Seoul is a shopaholic’s paradise. There is so much to buy here. From cosmetics to brand name clothing to K-Pop souvenirs to artsy bric-a-brac, there’s no shortage of it in Seoul. Even the subway stations were like mini shopping malls.
Luckily for me, Ren isn’t too crazy about shopping so we were happy just soaking up the atmosphere of these mega shopping areas. That and sampling all the street food of course. Aside from the bargains, what makes these places even more enjoyable is the sheer abundance and variety of street food carts. There is so much delicious food to be had that you can eat your way to a coma without ever having to step foot in a restaurant. That, for us, was the real attraction here.
Shopaholics and foodies take note. These are three places that you need to seek out on that first-time visit to Seoul.
The cultural shopping area. Home to almost half of the nation’s antique shops and art galleries, Insa-dong is a popular place for both locals and tourists alike. It consists of one main road with a network of alleys on either side, housing galleries, artisan shops, traditional restaurants, teahouses, cafes, and street food carts. This is the place to be if you’re looking for unique, cultural items.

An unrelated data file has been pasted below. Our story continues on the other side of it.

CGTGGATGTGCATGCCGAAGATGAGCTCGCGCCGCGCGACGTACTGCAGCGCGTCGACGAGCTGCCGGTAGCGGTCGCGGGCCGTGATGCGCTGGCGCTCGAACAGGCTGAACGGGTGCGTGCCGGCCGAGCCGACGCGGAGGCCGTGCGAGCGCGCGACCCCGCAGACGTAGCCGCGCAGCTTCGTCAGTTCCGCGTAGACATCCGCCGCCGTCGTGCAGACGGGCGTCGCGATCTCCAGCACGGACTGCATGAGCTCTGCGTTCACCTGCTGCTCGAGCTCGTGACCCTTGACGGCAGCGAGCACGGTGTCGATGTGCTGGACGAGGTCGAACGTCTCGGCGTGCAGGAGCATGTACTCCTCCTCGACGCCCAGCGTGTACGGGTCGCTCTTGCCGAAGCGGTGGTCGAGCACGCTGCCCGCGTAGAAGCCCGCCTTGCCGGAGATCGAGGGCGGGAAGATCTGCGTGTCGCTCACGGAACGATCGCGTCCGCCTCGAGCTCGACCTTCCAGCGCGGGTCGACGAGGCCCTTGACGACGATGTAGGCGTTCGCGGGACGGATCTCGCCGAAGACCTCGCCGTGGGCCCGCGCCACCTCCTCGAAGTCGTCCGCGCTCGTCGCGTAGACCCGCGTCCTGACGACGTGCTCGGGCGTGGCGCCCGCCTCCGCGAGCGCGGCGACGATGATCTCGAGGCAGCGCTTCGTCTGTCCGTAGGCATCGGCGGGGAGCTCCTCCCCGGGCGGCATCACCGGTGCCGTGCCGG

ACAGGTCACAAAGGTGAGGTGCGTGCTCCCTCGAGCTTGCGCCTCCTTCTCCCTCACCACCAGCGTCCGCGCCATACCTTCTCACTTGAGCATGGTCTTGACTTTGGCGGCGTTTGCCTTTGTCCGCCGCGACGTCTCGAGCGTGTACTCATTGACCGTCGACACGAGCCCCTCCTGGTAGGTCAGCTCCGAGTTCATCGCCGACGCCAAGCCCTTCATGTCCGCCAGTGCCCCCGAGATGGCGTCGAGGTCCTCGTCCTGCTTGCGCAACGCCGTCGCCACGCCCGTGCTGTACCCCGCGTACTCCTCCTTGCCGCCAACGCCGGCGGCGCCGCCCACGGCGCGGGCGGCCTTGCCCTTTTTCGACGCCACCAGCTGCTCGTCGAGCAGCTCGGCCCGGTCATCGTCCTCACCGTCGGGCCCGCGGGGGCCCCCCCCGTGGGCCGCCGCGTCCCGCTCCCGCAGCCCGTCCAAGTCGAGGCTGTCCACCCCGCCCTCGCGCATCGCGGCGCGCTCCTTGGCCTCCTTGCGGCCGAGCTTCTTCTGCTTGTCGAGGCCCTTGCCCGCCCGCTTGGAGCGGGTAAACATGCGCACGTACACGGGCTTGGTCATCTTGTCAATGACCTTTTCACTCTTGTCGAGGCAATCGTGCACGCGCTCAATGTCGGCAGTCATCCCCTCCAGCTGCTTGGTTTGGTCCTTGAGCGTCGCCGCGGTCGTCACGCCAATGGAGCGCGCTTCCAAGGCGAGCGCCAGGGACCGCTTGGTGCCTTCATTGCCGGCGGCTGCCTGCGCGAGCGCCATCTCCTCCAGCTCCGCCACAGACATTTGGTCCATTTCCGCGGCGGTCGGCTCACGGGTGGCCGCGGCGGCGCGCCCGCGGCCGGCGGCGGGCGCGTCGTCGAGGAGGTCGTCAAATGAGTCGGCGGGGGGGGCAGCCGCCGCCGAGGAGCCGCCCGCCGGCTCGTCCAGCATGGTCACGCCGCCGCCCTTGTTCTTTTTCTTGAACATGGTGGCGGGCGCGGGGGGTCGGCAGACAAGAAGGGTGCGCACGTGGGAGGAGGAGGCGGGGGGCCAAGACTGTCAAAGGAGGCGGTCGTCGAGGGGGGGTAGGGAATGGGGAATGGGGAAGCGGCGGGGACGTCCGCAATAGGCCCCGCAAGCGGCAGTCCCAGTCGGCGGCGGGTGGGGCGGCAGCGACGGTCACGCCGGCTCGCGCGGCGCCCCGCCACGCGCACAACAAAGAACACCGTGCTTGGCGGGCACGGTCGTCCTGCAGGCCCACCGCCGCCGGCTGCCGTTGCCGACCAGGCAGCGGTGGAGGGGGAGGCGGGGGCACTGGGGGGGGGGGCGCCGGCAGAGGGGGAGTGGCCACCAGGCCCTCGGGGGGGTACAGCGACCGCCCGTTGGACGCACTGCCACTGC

Even if you’re not that into arts and crafts, you’ll still have fun here. It’s an entertaining area with a pleasant vibe and lots of good street food.
There’s no shortage of stimuli in Insadong. There is much to see here.
Insadong is home to Ssamzigil, a popular shopping mall filled with specialty stores selling all kinds of handicrafts. There’s also an Alive Museum here.
Floor upon floor of craft shops at Ssamzigil
We didn’t go down but there must have been 3 or 4 more floors below street level. I think this was where the Alive Museum was along with a few arts and crafts workshops for kids.
Too bad I didn’t have a Sharpie on me.